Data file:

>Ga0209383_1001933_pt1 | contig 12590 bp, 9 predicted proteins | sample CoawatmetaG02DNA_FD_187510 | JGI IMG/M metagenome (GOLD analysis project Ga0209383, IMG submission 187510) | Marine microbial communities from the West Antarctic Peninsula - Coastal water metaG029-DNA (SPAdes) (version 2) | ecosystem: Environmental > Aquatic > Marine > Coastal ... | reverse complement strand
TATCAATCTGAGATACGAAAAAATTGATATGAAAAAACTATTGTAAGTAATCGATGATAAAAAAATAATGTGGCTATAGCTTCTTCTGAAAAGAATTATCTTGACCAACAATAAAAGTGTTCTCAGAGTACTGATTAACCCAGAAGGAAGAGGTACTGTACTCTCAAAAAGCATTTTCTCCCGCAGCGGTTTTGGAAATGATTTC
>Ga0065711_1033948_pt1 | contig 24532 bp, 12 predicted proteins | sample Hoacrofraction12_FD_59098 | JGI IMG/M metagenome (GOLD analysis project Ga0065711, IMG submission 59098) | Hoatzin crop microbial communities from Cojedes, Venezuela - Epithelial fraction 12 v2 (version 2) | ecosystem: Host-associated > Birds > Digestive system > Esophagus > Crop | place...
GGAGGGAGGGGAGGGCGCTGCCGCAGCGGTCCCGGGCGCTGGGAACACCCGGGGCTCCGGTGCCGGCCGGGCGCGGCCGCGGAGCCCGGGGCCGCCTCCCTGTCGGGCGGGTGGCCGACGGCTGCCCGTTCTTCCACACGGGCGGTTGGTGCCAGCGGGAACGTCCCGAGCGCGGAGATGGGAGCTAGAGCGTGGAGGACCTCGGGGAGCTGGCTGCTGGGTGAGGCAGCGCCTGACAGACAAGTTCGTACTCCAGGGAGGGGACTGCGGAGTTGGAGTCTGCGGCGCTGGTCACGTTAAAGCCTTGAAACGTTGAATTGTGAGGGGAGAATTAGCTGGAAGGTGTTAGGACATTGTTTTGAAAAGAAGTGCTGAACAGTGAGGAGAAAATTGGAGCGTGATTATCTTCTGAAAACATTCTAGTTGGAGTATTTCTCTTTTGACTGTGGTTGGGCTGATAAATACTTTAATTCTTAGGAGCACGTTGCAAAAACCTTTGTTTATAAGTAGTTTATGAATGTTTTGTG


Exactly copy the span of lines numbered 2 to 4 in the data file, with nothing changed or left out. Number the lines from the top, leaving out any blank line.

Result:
TATCAATCTGAGATACGAAAAAATTGATATGAAAAAACTATTGTAAGTAATCGATGATAAAAAAATAATGTGGCTATAGCTTCTTCTGAAAAGAATTATCTTGACCAACAATAAAAGTGTTCTCAGAGTACTGATTAACCCAGAAGGAAGAGGTACTGTACTCTCAAAAAGCATTTTCTCCCGCAGCGGTTTTGGAAATGATTTC
>Ga0065711_1033948_pt1 | contig 24532 bp, 12 predicted proteins | sample Hoacrofraction12_FD_59098 | JGI IMG/M metagenome (GOLD analysis project Ga0065711, IMG submission 59098) | Hoatzin crop microbial communities from Cojedes, Venezuela - Epithelial fraction 12 v2 (version 2) | ecosystem: Host-associated > Birds > Digestive system > Esophagus > Crop | place...
GGAGGGAGGGGAGGGCGCTGCCGCAGCGGTCCCGGGCGCTGGGAACACCCGGGGCTCCGGTGCCGGCCGGGCGCGGCCGCGGAGCCCGGGGCCGCCTCCCTGTCGGGCGGGTGGCCGACGGCTGCCCGTTCTTCCACACGGGCGGTTGGTGCCAGCGGGAACGTCCCGAGCGCGGAGATGGGAGCTAGAGCGTGGAGGACCTCGGGGAGCTGGCTGCTGGGTGAGGCAGCGCCTGACAGACAAGTTCGTACTCCAGGGAGGGGACTGCGGAGTTGGAGTCTGCGGCGCTGGTCACGTTAAAGCCTTGAAACGTTGAATTGTGAGGGGAGAATTAGCTGGAAGGTGTTAGGACATTGTTTTGAAAAGAAGTGCTGAACAGTGAGGAGAAAATTGGAGCGTGATTATCTTCTGAAAACATTCTAGTTGGAGTATTTCTCTTTTGACTGTGGTTGGGCTGATAAATACTTTAATTCTTAGGAGCACGTTGCAAAAACCTTTGTTTATAAGTAGTTTATGAATGTTTTGTG